Kyle MacMillan

Review: Newberry Consort pays homage to the versatile Count von Wolkenstein

Sat Jan 14, 2017 at 1:49 pm

By Tim Sawyier

The Newberry Consort performed music of Count von Wolkenstein Friday night at the Newberry Library.

The Newberry Consort presented the second program of their 30th anniversary season Friday night at the Newberry Library’s Ruggles Hall. Entitled “The Count,” the concert was devoted to music of Count Oswald von Wolkenstein (1376-1445), a peripatetic nobleman with the singular pastime of recording his personal exploits and musings in song. The performance successfully overcame the surface uniformity of Wolkenstein’s output, and was overall a compelling and expertly executed examination of his oeuvre.

The Consort opened with the first verse of Wolkenstein’s autobiographical “Es fügt sich, da ich was von zehen jaren alt,” and four further verses punctuated the rest of the program. These covered such topics as the hardships Wolkenstein encountered upon leaving home, the places he visited, the languages he spoke, the instruments he played, and his time as a wandering monk. All these were sung exquisitely by countertenor Drew Minter, whose emphatic, bardic delivery made for evocative storytelling. 

The Consort represented Wolkenstein’s bawdier side with selections such as “Frölich geschrai so well wir machen, lachen” and “Simm Gredlin,” the content of which bordered on the pornographic. In the former all the performers contributed vocals in a polymathic display, and in the latter Consort co-director soprano Ellen Hargis achieved a silky blend in the unaccompanied opening duet with Minter. The bucolic “Wol auff wol an! kind” and militaristic “Nu huss!” also found Hargis and Minter in vocal sync.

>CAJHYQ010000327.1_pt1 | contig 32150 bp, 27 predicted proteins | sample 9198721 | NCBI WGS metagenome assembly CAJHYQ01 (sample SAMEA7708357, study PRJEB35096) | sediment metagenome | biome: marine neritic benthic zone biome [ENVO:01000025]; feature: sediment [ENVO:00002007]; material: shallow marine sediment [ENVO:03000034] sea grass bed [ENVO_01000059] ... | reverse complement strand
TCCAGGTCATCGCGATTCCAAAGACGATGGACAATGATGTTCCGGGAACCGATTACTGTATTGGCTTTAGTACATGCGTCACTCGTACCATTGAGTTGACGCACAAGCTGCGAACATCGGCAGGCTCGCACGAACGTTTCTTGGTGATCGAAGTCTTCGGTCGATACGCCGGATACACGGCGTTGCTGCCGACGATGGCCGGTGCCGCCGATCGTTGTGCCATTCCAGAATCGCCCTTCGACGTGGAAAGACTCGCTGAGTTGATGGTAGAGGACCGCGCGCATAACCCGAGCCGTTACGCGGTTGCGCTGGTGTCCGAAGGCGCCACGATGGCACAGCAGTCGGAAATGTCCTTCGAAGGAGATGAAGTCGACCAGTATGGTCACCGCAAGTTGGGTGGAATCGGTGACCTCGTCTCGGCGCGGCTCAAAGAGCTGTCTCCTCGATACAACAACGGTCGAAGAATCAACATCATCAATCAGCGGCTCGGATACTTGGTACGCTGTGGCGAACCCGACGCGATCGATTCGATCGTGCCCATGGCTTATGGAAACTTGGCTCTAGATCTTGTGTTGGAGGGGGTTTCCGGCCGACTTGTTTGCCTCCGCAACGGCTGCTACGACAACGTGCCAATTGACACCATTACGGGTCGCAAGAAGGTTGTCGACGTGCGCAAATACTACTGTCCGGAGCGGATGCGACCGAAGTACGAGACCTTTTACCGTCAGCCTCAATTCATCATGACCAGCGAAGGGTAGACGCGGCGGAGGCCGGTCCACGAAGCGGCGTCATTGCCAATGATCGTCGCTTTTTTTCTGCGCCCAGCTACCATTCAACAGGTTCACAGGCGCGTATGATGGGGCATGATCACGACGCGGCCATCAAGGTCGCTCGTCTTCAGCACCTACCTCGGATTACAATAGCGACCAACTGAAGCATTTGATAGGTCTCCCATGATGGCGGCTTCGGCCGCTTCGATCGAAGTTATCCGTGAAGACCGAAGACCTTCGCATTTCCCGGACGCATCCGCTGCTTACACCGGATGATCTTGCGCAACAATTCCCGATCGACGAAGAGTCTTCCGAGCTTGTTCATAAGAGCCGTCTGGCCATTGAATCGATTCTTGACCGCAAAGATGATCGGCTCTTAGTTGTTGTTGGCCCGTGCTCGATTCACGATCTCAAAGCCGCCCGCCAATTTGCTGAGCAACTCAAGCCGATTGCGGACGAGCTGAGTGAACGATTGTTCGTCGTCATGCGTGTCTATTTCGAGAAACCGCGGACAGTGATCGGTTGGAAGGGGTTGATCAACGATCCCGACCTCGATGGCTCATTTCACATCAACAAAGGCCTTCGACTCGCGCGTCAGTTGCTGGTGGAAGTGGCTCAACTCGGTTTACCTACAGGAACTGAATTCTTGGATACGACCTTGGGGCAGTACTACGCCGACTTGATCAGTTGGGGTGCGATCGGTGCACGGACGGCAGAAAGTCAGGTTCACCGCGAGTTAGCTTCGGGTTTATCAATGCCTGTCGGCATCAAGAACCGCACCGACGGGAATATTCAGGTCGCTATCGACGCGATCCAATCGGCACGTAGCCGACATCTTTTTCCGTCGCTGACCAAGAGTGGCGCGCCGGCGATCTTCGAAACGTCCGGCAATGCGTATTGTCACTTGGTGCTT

In “Komm, liebster Mann” Hargis also collaborated beautifully with Debra Nagy, who lent her burnished vocal timbre to the proceedings along with her expert shawm and recorder playing. The vocal trio of Hargis, Minter, and Nagy closed the evening on a spiritual note in their ethereal rendering of “Ave Müter Königinne.”

Indeed Wolkenstein’s most successful songs are not those that recount the events of his life, but those that mine more spiritual and psychological depths. The highpoint of the night was Minter’s poignant rendering of “Mein sünd und schuld,” in which the count wistfully laments his lost youth and physical decline, exhorting young people to seek God above earthly glories.

The Newberry’s instrumental ensemble solidly supported the solo singing, their rhapsodic, quasi-improvisatory introductions, interludes, and accompaniments both grounding and lending atmosphere to the proceedings. Two instrumental selections each had a poised lilt, and Newberry founding director Mary Springfels was a particularly welcome guest presence on the medieval vielle and citole.

As always with Newberry Consort programs, a significant amount of scholarship went into this production. Director David Douglass deserves plaudits for arranging Wolkenstein’s music into a performable state, which included composing supporting lines where the manuscript provided none. 

Translations were projected on a large screen along with images of manuscripts, neumes, maps, and period artwork in a display curated by Shawn Keener, whose work here was on a par with her commendable contribution to the Newberry Consort’s “Le Roman de Fauvel” last season. Without the variety provided by such multimedia adornments the stylistic homogeneity of Wolkenstein’s music could have made for a tedious evening, but the combined result was anything but dull.

“The Count: Music of Oswald von Wolkenstein” repeats 8 p.m. Saturday at the University of Chicago’s Logan Center for the Arts, and 3 p.m. Sunday at Northwestern’s Galvin Recital Hall in Evanston. newberryconsort.org